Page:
When a member of Sam Moore’s family is murdered, he calls on a peculiar talisman, a green marble, to whisk him back in time to chase the serial killer, so Sam can change time and bring his loved one back to life.
How much of yourself is hidden in the characters in the book?
I have to say that retired family doctor Sam Moore is a future glimpse of me. Or the “me” I hope to be when I retire like Sam. The retired family doctor—our resident hero in Moore Mysteries—is very much like me, except he’s twelve years older and retired with enough money to putter around in his gardens all day. Let me repeat that. In spite of the fact that I invented him, or perhaps I should say “let him out,” I am exceedingly jealous of his lifestyle. Although Sam was a family doctor and I am an engineer, we’re a lot alike. We both love to plunge our hands into the soft earth and grow things. We both love our grandkids so much it hurts. And we both have spouses with multiple sclerosis. But there are plenty of differences, too. I cook, I write, and I love photography and art. Sam doesn’t. But of course, it’s not a competition. At least I don’t think so…
How (or when) do you decide that you are finished writing a story?
When the finale is finally resolved — meaning the murderer is revealed or dealt with, or the killer is nabbed, or the mystery is finally solved, I almost always add an epilogue-type chapter as the denouement. The family is back in their home, grounded now, deep in the mundane daily tasks like cooking dinner or weeding the garden. Sometimes they discuss the details of the situation. I use this chapter to wrap up any unresolved threads that might not have been clear, or to gently summarize what happened if the plot was unusually twisted, or to answer questions I think the reader might have. I do it through dialog, normally, such as Sam’s wife Rachel asking questions to settle the events in her mind. She often asks about the motivation for some of the darker acts, and they try to make sense of it in their minds. Of course, normally there is no sense to be made of serial killers’ and their horrible deeds. But it seems to satisfy my readers, and they have often commented on how like “coming home” at the end of the book.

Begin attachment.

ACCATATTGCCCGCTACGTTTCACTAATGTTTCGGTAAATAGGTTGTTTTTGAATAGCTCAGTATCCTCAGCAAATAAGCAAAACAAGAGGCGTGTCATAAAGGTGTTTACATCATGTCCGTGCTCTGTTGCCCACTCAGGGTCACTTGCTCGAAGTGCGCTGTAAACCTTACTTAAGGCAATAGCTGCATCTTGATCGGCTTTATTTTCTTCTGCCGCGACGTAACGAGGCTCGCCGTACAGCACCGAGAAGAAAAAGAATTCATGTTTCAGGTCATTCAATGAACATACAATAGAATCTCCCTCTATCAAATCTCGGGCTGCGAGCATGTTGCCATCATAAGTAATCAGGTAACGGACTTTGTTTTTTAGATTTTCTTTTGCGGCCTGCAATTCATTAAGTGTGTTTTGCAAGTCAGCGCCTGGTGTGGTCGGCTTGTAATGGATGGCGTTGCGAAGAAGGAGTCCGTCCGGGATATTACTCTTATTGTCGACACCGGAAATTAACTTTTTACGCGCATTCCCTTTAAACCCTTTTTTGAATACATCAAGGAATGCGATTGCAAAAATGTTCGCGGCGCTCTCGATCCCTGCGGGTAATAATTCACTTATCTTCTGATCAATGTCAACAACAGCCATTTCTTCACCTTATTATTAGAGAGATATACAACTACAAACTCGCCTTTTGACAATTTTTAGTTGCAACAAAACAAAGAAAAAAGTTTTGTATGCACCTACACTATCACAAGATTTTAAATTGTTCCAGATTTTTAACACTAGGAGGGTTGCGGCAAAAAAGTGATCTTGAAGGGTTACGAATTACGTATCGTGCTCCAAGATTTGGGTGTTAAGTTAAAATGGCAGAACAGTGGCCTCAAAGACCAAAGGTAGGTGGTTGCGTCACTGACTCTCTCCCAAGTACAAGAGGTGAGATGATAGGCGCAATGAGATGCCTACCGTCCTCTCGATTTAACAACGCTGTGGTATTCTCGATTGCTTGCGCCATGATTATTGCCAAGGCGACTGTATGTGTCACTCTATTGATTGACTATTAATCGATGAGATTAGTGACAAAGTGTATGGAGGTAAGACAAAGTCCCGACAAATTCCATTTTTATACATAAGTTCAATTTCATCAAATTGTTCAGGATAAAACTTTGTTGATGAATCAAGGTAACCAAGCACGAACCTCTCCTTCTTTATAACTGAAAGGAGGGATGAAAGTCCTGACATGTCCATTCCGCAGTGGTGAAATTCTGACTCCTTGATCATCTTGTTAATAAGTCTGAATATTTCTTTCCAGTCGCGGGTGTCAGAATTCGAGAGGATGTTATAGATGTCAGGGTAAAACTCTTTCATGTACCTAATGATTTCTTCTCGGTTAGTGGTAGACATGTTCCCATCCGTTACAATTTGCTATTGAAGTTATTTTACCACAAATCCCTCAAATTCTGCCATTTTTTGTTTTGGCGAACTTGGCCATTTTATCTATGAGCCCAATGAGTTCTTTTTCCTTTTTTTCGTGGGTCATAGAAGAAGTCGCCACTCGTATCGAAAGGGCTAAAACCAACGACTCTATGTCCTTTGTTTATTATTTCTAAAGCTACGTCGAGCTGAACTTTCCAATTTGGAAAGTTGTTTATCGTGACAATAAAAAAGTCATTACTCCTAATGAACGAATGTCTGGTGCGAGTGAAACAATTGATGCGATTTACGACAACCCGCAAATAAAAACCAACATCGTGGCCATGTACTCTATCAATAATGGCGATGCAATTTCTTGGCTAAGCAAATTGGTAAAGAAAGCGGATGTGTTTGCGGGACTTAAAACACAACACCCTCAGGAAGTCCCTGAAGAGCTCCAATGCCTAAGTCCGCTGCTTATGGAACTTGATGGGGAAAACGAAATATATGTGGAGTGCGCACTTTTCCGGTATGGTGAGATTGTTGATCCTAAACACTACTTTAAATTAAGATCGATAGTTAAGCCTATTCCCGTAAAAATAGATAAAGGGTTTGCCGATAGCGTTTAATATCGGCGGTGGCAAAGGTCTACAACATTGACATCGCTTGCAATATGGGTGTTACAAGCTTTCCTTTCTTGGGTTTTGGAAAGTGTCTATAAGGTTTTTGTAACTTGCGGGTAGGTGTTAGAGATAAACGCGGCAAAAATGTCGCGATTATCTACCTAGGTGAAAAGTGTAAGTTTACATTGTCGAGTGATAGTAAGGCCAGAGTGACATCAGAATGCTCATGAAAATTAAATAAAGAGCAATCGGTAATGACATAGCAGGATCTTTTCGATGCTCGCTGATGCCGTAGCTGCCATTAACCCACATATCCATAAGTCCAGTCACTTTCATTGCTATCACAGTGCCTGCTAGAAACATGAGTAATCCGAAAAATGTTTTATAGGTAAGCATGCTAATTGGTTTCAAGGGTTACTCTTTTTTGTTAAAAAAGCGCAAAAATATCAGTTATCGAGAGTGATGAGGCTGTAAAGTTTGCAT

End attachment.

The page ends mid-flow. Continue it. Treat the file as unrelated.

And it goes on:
Is there a message in your writing you want readers to grasp?
You know, Pat, I never begin a mystery with the intent to deliver a message. But in the end, it always seems that I do, however unplanned it was. I say this because of the comments I receive from my wonderful readers, who tell me things like “you made me a better father by teaching me to take more time with my children,” or “you taught me how to deal better with my grief,” or “your example of how Sam treats his disabled wife has inspired me to be a better husband,” etc. But when I analyze my stories, I see that I am always trying to subtly teach tolerance and acceptance of those folks who are typically ostracized or treated as different by our society.
The only people I’m prejudiced against are bigots, and I feel very strongly about this. So if I put myself on the therapist’s couch, I can clearly see this trend in my books. I sometimes include gay or black or transgender or Iraqi or various other nationalities in my sub-characters. Sometimes they are good. Sometimes they are evil. But I try to teach tolerance and understanding, to show acceptance, humility, warmth, and welcome to new folks who come into the stories. Unless they prove to be evil, of course. And in that case, I usually take them out with no mercy. (chuckle)
Who is your most unusual/most likeable character?
I guess I’d have to say my most unusual character is Billy. He’s a spirit, the soul of Sam’s younger brother who disappeared when he was 11 years old. Sam never knew what happened to him, and was tormented his whole life with guilt and trauma over Billy’s mysterious disappearance. In Healey’s Cave (book 1), he finds out why Billy disappeared, but in doing so he also begins a wonderful connection with his little brother’s spirit through a green marble that used to be Billy’s.